Knocking on Dalby’s Austral Chambers doors. Who's that rapping at my chamber door? 'Tis no visitor' I muttered. Progress there and nothing more.
Highways are the bloodlines of commerce while railways serve the resources industries. They are both vital to agriculture and pastoral farming.
Water supply is usually a little problem out here, but not in the recent two years, where record rainfalls have fallen everywhere.
I met a cartagenan hawking his fluid wares on my way to Chinchilla.
Creeks are filled to overflowing and the normally dry creek beds are proving unnavigable, like in Wambo creek.
Who’s that dragging the chain? Heavy duty giant chains used for land clearing.
Farther downstream, the floodwaters threatened a bridge on the western outskirts of Chinchilla. This bridge flooded a couple of times before in early 2011. This time the waters came up short and we got through to Columboola.
On the way back from Chinchilla to Brisbane, I opted for the backroads through Jandowae, Bunya Mountains, Maidenwell then back on the D'Aguilar Highway.
We stopped at the cafe for directions to Timbuktu. Just follow the road apparently-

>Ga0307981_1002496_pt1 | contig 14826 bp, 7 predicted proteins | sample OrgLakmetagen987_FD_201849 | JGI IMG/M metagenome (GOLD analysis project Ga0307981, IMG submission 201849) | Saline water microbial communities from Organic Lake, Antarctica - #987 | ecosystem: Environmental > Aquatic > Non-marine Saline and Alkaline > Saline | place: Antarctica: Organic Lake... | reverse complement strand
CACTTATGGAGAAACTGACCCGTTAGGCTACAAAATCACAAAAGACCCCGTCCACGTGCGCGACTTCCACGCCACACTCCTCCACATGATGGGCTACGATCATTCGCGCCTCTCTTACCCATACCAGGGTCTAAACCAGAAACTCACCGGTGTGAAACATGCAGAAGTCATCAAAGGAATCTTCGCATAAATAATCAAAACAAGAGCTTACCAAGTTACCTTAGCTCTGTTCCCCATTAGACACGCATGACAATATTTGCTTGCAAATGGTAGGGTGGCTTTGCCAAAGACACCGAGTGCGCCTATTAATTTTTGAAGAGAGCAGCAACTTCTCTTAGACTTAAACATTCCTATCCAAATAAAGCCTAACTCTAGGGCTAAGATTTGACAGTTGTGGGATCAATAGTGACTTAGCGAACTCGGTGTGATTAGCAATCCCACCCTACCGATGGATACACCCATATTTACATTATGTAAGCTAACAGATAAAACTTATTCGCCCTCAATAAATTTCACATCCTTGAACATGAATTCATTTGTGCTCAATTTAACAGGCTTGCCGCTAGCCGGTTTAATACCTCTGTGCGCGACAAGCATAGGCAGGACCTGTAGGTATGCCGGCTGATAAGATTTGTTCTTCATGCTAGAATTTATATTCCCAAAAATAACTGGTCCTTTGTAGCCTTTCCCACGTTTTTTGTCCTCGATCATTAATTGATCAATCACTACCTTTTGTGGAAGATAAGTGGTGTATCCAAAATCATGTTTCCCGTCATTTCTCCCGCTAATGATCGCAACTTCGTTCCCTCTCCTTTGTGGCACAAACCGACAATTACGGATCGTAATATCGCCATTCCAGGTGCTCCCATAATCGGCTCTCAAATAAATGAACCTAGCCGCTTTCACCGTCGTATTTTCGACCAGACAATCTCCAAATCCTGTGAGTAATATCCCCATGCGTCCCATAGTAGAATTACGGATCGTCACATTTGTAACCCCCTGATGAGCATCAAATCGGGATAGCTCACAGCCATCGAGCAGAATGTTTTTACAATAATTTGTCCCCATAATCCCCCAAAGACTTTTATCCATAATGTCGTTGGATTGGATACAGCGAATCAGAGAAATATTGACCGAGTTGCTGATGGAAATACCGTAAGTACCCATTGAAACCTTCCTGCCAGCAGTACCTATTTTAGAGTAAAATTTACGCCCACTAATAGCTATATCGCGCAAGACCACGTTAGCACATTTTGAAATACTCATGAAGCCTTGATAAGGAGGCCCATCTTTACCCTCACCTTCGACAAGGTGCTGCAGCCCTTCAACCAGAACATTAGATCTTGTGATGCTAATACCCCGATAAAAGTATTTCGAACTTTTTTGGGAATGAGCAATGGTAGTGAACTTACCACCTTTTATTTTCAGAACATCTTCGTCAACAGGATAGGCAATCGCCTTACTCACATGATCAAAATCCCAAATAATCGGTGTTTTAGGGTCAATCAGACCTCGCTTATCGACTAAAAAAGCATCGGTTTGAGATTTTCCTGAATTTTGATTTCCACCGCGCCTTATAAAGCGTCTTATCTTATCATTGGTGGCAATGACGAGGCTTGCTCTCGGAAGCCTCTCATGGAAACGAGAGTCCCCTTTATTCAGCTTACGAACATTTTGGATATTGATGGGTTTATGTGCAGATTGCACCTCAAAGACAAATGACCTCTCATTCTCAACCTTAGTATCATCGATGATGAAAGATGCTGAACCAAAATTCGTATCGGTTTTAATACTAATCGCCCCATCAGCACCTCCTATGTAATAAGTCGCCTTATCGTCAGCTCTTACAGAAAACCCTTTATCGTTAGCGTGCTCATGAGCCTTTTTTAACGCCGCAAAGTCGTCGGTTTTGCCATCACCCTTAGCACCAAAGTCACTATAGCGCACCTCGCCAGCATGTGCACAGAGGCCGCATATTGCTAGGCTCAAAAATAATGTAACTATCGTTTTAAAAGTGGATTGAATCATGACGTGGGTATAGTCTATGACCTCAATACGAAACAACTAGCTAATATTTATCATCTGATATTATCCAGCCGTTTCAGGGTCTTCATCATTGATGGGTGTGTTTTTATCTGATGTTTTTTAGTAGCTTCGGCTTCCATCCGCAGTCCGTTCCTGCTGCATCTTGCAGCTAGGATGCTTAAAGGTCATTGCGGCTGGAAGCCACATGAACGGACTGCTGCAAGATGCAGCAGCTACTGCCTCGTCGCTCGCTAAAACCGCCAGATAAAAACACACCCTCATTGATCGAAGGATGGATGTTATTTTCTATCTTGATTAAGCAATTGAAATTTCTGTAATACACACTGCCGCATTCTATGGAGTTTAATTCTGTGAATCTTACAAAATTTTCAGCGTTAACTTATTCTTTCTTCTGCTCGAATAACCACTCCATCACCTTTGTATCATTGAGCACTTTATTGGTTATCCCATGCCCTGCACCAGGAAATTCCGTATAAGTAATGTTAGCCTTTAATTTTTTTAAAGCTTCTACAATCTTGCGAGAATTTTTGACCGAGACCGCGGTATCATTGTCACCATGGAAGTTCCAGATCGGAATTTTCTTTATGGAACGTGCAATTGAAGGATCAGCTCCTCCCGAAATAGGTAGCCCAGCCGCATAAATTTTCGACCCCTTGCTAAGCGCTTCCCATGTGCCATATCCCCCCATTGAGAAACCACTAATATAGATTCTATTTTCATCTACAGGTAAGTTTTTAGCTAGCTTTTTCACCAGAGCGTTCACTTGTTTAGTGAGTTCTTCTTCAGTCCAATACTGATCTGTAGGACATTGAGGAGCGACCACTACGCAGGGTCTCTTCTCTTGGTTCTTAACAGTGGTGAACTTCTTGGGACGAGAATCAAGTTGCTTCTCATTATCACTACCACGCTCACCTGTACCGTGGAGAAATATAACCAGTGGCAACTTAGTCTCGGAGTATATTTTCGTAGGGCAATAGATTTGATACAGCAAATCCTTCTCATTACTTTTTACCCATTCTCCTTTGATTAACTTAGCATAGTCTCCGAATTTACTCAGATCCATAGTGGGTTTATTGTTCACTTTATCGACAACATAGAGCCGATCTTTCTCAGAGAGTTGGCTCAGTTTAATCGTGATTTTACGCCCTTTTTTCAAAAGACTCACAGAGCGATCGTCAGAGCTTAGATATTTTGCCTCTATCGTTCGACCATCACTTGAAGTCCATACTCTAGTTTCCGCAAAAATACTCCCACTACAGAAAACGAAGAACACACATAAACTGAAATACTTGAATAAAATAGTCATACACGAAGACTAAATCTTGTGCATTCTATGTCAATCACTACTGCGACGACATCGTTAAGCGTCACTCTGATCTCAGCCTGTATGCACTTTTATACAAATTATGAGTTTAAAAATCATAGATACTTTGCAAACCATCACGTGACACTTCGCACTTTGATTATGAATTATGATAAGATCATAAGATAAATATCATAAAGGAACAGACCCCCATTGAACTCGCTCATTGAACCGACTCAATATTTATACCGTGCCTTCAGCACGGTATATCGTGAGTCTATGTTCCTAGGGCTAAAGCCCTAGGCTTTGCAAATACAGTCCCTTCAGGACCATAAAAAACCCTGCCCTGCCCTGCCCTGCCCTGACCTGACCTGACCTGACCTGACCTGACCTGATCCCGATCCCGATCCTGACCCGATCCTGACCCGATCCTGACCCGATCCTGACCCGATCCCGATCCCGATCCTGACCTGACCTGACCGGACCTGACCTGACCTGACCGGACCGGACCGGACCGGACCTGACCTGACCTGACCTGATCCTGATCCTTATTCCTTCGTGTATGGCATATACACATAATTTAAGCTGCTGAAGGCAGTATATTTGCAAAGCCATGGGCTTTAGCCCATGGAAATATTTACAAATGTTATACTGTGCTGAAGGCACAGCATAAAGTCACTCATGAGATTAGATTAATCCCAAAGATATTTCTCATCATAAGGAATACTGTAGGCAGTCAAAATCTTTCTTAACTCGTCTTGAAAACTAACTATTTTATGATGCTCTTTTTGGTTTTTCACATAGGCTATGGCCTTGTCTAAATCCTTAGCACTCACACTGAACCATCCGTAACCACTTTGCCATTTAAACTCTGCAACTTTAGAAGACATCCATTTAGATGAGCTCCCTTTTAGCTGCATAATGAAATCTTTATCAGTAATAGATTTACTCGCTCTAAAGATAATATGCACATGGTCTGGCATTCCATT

and your nose too.
We also lingered on the lookout for a bit of awe-inspiring natural grandeur. Bunya Mountains is home to the world's largest stand of ancient bunya pines. They're now protected under national park status, but who knows what will happen when progress comes knocking, or when the climate change times are a-changing.
Come evening we reluctantly head down one of the steep and winding mountain roads back to civilization and progress.
The pretty tiny town of Maidenwell is home to an astronomical observatory. Will visit here again.
Back on familiar roads, and I still prefer the out of the way mountain roads such as Mt Mee Road.
And Clear Mountain Road overlooking Lake Samsonvale.
Hey, what about Columboola?